Careless scammers leave stolen passwords exposed online

Hacker typing username and password

Hackers responsible for a large-scale phishing campaign unintentionally left over a thousand sets of stolen log-in credentials accessible to the public via a simple Google search.

The error was uncovered by researchers at Check Point. and Otorio. The stolen credentials were stored in designated web pages on compromised servers.

Google also indexed these pages as part of its regular web crawling which means the credentials were available to anyone who searched Google for a stolen email address.

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"We tend to believe that when someone steals our passwords, the worst case scenario is that the information will be used by hackers who exchange them through the dark net," Lotem Finkelsteen, head of threat intelligence, Check Point Software says. "But not in this case: anyone could have had access to the information stolen. The strategy of the attackers was to store stolen information on a specific webpage that they created. That way, after the phishing campaigns ran for a certain time, the attackers can scan the compromised servers for the respective webpages, collecting credentials to steal. The attackers didn’t think that if they are able to scan the internet for those pages -- Google can too. This was a clear operation security failure for the attackers."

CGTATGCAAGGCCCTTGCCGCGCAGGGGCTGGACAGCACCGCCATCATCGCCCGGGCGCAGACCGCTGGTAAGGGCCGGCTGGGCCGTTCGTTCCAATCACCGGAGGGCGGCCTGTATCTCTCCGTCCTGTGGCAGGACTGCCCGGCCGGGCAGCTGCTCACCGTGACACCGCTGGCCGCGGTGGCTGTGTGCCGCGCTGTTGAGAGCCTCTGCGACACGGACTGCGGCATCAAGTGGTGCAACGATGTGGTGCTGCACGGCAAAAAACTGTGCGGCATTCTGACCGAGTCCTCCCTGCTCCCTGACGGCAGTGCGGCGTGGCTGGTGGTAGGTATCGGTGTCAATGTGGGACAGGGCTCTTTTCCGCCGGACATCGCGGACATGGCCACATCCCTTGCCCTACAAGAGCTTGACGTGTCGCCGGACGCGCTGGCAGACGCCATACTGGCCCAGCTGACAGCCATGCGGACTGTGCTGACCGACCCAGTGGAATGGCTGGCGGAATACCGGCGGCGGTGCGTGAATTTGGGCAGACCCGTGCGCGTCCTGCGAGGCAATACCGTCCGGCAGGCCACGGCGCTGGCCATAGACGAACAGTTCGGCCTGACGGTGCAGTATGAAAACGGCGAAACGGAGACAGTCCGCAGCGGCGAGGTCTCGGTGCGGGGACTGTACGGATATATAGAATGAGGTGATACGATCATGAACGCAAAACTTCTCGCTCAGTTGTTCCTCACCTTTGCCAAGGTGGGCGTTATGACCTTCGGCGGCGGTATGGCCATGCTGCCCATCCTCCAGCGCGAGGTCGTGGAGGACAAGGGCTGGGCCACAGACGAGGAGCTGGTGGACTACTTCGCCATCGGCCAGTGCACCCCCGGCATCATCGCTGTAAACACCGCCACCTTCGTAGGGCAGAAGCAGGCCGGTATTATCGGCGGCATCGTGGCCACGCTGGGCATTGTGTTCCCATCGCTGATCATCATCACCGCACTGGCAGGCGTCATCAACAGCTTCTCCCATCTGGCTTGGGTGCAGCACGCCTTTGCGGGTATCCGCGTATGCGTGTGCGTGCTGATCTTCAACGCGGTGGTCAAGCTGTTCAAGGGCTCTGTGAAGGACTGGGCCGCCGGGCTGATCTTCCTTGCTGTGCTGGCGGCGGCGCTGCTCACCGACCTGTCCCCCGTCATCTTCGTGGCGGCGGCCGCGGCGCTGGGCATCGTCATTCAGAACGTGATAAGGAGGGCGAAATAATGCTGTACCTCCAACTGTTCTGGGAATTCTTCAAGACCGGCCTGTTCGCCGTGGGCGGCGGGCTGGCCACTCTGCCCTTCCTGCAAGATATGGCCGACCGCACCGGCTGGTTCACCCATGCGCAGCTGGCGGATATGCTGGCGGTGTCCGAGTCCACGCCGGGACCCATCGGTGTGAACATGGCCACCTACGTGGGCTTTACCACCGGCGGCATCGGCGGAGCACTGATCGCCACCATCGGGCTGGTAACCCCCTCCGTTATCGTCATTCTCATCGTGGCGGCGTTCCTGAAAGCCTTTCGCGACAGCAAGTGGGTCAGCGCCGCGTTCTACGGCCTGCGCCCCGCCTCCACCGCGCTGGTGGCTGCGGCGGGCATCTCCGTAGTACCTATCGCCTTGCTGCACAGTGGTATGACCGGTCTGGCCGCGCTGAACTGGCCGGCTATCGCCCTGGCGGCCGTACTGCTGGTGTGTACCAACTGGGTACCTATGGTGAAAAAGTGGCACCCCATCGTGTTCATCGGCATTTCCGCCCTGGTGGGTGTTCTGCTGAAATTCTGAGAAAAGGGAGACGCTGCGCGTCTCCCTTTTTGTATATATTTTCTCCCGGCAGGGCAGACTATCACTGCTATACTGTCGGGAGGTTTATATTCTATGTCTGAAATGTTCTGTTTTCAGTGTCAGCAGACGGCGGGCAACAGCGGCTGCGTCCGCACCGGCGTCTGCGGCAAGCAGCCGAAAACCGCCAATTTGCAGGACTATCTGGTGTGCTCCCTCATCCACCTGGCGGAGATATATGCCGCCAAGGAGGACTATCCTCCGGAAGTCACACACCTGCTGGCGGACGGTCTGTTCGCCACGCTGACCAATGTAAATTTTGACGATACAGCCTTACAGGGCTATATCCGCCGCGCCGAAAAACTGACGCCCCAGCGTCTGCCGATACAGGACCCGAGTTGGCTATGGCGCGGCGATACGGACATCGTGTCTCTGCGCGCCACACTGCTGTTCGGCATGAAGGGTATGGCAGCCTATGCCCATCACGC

Over 1,000 sets of credentials were stolen in a phishing campaign which began in August of last year with emails that masqueraded as Xerox scan notifications. The emails prompted users to open a malicious HTML attachment that bypassed the Microsoft Office 365 Advanced Threat Protection (ATP) filtering.

You can read more on the Check Point blog.

Image credit: frank_peters / Shutterstock

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